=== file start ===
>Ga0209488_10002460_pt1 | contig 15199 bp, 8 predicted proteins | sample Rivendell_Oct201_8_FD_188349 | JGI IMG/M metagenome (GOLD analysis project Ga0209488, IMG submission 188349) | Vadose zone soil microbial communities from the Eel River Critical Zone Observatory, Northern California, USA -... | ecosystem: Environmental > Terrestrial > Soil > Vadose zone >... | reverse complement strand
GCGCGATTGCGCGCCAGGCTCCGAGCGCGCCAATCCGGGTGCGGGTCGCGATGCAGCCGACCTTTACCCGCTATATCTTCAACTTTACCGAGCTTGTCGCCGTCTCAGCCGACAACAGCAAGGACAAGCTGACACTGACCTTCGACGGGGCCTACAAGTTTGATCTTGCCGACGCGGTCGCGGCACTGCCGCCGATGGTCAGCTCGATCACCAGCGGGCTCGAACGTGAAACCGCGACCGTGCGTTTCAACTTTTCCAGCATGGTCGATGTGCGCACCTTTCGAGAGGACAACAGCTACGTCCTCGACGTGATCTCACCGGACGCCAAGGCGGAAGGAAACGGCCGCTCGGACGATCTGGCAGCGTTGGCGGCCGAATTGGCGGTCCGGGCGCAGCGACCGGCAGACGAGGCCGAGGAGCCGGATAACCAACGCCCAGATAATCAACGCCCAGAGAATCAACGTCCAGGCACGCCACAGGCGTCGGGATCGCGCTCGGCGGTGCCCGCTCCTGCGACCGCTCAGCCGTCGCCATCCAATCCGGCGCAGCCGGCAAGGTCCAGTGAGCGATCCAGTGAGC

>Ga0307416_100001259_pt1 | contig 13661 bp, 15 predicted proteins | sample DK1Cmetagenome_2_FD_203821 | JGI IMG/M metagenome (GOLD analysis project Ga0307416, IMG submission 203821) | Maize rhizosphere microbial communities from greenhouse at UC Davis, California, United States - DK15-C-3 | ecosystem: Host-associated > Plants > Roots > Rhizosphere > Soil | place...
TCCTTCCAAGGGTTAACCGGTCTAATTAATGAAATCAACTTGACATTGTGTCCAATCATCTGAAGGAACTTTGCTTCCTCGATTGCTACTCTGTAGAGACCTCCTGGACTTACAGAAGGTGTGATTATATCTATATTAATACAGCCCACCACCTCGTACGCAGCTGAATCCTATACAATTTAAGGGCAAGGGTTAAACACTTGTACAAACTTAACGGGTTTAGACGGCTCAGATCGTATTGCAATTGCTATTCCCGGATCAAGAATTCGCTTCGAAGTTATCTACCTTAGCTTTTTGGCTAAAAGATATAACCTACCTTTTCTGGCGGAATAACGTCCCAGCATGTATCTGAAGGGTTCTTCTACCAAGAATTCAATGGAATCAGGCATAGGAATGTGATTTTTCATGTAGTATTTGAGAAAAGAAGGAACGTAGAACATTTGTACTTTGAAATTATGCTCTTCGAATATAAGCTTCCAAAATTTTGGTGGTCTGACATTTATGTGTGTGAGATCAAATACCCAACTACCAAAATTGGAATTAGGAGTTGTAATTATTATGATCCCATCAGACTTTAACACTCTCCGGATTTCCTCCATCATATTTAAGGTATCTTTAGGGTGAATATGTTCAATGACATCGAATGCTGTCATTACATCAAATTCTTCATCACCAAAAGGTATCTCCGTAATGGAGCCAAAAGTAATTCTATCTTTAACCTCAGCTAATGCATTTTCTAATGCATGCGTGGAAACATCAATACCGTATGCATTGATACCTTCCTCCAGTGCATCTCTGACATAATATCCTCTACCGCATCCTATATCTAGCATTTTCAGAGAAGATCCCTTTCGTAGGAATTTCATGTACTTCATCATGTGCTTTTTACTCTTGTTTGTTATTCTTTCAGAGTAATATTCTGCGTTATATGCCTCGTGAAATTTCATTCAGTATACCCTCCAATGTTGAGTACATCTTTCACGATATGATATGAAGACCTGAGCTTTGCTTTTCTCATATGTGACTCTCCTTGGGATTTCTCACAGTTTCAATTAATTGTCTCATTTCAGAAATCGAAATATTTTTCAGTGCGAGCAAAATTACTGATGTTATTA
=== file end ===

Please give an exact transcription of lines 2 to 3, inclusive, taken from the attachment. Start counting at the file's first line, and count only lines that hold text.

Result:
GCGCGATTGCGCGCCAGGCTCCGAGCGCGCCAATCCGGGTGCGGGTCGCGATGCAGCCGACCTTTACCCGCTATATCTTCAACTTTACCGAGCTTGTCGCCGTCTCAGCCGACAACAGCAAGGACAAGCTGACACTGACCTTCGACGGGGCCTACAAGTTTGATCTTGCCGACGCGGTCGCGGCACTGCCGCCGATGGTCAGCTCGATCACCAGCGGGCTCGAACGTGAAACCGCGACCGTGCGTTTCAACTTTTCCAGCATGGTCGATGTGCGCACCTTTCGAGAGGACAACAGCTACGTCCTCGACGTGATCTCACCGGACGCCAAGGCGGAAGGAAACGGCCGCTCGGACGATCTGGCAGCGTTGGCGGCCGAATTGGCGGTCCGGGCGCAGCGACCGGCAGACGAGGCCGAGGAGCCGGATAACCAACGCCCAGATAATCAACGCCCAGAGAATCAACGTCCAGGCACGCCACAGGCGTCGGGATCGCGCTCGGCGGTGCCCGCTCCTGCGACCGCTCAGCCGTCGCCATCCAATCCGGCGCAGCCGGCAAGGTCCAGTGAGCGATCCAGTGAGC

>Ga0307416_100001259_pt1 | contig 13661 bp, 15 predicted proteins | sample DK1Cmetagenome_2_FD_203821 | JGI IMG/M metagenome (GOLD analysis project Ga0307416, IMG submission 203821) | Maize rhizosphere microbial communities from greenhouse at UC Davis, California, United States - DK15-C-3 | ecosystem: Host-associated > Plants > Roots > Rhizosphere > Soil | place...